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Is it possible to use jquery .on() method instead of .delegate() when there is no event to be listened to?

According to the .on() documentation:

.on( events [, selector] [, data] , handler(eventObject) )

The events argument is not optional.

The use of .on()/.delegate() is for elements that are added dynamically.

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What is the purpose of using on or delegate without an event? – FishBasketGordo Aug 9 '12 at 14:34
@FishBasketGordo As of jQuery 1.7, .delegate() has been superseded by the .on() method Jquery Docs for .delegate() – EH_warch Aug 9 '12 at 14:36
Maybe I'm mistaken, but doesn't delegate require an event as well? – FishBasketGordo Aug 9 '12 at 14:42
I'm pretty sure delegate requires an event – ᾠῗᵲᄐᶌ Aug 9 '12 at 14:42
Totally true, there is no point on using delegate or on if there is not a event attached. ~Genius~ sorry all. – EH_warch Aug 9 '12 at 14:45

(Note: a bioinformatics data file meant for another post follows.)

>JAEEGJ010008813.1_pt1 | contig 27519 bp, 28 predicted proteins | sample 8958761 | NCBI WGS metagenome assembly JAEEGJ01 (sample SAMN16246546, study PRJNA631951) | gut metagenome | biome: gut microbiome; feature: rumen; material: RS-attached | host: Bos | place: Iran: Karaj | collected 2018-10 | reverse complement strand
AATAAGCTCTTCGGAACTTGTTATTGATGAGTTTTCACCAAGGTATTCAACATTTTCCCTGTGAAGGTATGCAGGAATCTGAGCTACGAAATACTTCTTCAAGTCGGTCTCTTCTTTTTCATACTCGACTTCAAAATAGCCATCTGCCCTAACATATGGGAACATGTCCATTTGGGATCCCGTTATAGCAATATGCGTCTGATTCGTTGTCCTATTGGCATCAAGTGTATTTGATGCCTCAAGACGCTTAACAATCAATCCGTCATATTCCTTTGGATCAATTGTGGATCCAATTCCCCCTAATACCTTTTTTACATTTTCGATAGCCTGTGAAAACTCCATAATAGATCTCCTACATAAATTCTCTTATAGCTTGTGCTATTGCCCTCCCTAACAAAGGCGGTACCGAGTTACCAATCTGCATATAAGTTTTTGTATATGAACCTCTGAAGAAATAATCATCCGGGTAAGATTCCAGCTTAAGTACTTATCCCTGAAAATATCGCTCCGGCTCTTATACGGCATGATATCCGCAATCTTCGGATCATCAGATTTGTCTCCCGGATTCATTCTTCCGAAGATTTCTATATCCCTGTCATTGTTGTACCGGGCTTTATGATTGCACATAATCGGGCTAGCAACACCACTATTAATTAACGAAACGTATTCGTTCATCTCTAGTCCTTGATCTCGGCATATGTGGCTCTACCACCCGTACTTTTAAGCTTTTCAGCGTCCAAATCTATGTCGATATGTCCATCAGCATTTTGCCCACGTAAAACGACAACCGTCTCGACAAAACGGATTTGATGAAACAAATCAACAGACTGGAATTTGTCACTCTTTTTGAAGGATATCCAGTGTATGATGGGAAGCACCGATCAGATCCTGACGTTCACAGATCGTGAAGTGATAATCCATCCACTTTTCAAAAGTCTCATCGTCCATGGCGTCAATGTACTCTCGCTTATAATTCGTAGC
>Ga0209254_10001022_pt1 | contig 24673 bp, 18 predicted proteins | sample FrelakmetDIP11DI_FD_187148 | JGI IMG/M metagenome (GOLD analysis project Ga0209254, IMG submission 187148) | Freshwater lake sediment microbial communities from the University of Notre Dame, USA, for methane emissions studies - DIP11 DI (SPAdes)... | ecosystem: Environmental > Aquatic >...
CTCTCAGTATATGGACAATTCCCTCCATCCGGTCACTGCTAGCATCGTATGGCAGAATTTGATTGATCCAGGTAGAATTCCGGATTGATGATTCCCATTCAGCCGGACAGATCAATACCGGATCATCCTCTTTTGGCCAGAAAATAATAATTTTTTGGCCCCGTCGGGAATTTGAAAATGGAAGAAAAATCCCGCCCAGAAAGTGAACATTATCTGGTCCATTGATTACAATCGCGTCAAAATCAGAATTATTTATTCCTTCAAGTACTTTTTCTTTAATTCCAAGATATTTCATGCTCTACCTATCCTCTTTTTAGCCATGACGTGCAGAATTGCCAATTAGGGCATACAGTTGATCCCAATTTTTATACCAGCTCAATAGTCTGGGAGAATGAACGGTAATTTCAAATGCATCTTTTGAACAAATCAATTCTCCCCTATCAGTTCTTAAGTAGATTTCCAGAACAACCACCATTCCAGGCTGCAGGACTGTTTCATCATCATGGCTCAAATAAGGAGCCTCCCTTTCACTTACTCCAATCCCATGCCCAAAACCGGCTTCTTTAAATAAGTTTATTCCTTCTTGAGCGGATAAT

up vote 0 down vote accepted

Since .on()s purpose it to attach event-handlers to a certain element, it makes absolutely no sense to use it without an event. That's why the event parameter is required.

From the doc:

Description: Attach an event handler function for one or more events to the selected elements.

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The purpose of these functions is to delegate functionality to events; so no, you can't omit the events parameter from either of these function calls.

I suspect what you want is to "do stuff" to some elements that are loaded after page-load (asynchronously), no? Maybe you also need to do this stuff to elements that already exist on page-load?

In that case I suggest you wrap your declarations in a function, and call that function both on page-load and once the asynchronous call is complete.

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You can use custom events:(it IS still an event, but YOUR event )


<div id='mePlease'>
 <div id='noWay'>Hi</div>


but really, this could be done with a simple function call.

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+1 As i had no clue about this! – EH_warch Aug 9 '12 at 14:55

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